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RESEARCHERS

Chiara Redaelli

Research Fellow

Chiara Redaelli's areas of expertise include international humanitarian law, jus ad bellum, and international human rights law.

Past Events

2021 Current Issues in Armed Conflict Conference

19 November 2021, 14:00-17:30

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MORE ON THIS THEMATIC AREA

Armoured vehicle patrolls the border, Tajikistan News

RULAC: Fighting between Kyrgyzstan and Tajikistan Amounts to an International Armed Conflict

26 September 2022

According to our RULAC online portal, the border fighting between Kyrgyzstan and Tajikistan that took place in mid-September 2022 amounts to an international armed conflict (IAC).

Read more

Somalia, explosion of a bomb in the Mogadishu's market place. Short Course

The Classification of Armed Conflicts

19 January - 14 February 2023

This online short course provides an in-depth study of an emblematic example of the complexity of international humanitarian law and the challenges it raises: the classification of armed conflicts.

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Côte d'Ivoire,  Abidjan, military instruction center in Akandjé. An ICRC dissemination session on international humanitarian law for the 1st bataillon of commando paratroopers. Short Course

The Implementation of International Humanitarian Law

7 February - 21 March 2023

This online short course will cover the ‘nuts and bolts’ of implementation, including national legislation, dissemination and training, and discuss the mechanisms such as the International Fact-Finding Commission, as set out in the treaties.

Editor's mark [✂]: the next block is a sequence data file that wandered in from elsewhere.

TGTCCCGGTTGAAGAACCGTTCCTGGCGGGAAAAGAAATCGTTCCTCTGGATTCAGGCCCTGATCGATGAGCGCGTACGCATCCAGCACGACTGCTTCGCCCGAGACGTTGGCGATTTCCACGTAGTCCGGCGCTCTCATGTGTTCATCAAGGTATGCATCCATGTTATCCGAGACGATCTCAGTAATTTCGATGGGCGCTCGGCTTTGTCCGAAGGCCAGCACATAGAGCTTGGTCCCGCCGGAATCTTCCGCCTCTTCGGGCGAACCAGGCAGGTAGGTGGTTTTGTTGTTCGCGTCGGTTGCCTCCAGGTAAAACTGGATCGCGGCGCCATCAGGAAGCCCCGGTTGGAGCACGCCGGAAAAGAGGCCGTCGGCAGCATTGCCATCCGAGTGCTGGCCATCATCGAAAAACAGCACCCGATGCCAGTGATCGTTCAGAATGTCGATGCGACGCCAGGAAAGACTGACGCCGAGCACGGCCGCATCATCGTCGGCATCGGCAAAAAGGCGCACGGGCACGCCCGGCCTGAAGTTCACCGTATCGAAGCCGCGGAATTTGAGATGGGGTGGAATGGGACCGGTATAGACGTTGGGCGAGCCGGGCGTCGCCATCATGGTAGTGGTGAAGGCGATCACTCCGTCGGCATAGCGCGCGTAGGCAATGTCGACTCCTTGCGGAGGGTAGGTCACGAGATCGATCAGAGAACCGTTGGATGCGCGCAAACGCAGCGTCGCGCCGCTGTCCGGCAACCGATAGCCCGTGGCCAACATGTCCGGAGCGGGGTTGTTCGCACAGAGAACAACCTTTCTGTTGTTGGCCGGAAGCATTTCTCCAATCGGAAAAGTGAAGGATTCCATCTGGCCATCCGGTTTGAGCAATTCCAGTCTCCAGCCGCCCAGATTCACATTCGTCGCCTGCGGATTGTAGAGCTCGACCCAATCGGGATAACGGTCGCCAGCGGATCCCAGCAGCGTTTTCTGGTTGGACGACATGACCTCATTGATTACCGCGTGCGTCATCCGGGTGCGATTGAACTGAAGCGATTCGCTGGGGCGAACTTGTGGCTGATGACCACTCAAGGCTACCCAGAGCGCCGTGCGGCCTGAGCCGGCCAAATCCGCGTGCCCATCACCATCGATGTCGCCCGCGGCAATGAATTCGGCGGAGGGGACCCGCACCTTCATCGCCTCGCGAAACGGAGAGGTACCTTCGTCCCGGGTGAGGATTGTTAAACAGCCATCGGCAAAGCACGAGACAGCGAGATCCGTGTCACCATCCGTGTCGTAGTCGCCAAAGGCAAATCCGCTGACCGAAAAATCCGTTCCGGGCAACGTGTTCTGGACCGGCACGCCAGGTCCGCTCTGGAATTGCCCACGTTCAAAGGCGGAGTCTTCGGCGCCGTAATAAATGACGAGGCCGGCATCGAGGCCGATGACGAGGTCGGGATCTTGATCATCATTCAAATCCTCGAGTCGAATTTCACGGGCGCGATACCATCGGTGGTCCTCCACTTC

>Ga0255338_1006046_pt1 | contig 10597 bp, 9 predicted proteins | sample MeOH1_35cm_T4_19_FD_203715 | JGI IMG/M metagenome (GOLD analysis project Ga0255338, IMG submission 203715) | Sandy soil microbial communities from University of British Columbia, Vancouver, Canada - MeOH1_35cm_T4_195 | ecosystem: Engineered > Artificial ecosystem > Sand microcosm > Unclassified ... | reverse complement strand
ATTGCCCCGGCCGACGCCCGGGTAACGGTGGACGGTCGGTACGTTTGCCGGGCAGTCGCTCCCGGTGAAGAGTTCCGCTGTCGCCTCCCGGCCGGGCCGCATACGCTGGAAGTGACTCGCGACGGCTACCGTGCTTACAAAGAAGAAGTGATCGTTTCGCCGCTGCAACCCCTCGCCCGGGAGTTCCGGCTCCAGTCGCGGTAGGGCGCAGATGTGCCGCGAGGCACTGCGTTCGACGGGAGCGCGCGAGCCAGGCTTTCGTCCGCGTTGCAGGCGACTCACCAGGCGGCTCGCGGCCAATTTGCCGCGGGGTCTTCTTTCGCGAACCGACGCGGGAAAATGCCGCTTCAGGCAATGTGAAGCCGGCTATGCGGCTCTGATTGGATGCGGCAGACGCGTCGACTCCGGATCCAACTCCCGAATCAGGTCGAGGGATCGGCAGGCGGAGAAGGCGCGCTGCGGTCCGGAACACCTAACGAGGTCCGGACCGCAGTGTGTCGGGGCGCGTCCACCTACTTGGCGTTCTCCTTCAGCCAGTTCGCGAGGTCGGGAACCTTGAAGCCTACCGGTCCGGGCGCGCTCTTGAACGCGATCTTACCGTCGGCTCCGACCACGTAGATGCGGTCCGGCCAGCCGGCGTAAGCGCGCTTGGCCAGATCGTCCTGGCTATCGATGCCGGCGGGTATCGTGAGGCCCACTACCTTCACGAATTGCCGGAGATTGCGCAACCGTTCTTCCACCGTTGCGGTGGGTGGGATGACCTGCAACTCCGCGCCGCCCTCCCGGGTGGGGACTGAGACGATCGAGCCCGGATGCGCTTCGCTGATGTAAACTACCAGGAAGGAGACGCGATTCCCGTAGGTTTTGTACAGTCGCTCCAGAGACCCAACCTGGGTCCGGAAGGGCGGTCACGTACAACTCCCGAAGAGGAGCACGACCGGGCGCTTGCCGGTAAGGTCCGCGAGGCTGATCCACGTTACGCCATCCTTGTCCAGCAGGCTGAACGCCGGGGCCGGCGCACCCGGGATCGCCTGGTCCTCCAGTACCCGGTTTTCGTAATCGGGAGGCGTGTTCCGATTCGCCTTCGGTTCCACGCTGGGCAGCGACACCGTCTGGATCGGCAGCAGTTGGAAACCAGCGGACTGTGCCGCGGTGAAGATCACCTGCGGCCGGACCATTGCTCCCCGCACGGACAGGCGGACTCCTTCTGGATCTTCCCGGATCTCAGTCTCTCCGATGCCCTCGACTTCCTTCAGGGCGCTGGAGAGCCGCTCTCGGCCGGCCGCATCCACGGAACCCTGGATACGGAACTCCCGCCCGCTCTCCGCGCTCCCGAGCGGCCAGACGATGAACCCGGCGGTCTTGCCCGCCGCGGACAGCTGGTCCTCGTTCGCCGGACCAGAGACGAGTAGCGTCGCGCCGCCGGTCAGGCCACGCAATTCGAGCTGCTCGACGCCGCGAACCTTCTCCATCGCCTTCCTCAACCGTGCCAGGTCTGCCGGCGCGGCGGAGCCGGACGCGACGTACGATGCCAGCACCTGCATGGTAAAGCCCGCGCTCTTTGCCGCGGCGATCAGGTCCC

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Screenshot of the RULAC webpage Project

Rule of Law in Armed Conflicts (RULAC)

Started in May 2007

The Rule of Law in Armed Conflicts project (RULAC) is a unique online portal that identifies and classifies all situations of armed violence that amount to an armed conflict under international humanitarian law (IHL). It is primarily a legal reference source for a broad audience, including non-specialists, interested in issues surrounding the classification of armed conflicts under IHL.

Read more

Surveillance Camera Project

COUNTER-TERROR PROJECT: A LEGAL EMPIRICAL APPROACH

Started in June 2019

The ‘Counter-Terror Pro LegEm’ project combines legal analysis with social science research to (1) examine the effectiveness of counterterrorism measures and their effects on human rights and (2) analyse the structure of terrorist networks such as Al Qaeda or the Islamic State and see whether they qualify as ‘organized armed groups’ for the purpose of international humanitarian law.

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Cover of the Publication Publication

The Future Digital Battlefield and Challenges for Humanitarian Protection: A Primer

published on April 2022

Henning Lahmann

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Cover of the publication Publication

The UN Security Council and Common Article 1: Understanding the Role of Peacekeeping Operations in Ensuring Respect for IHL

published on October 2021

Emilie Max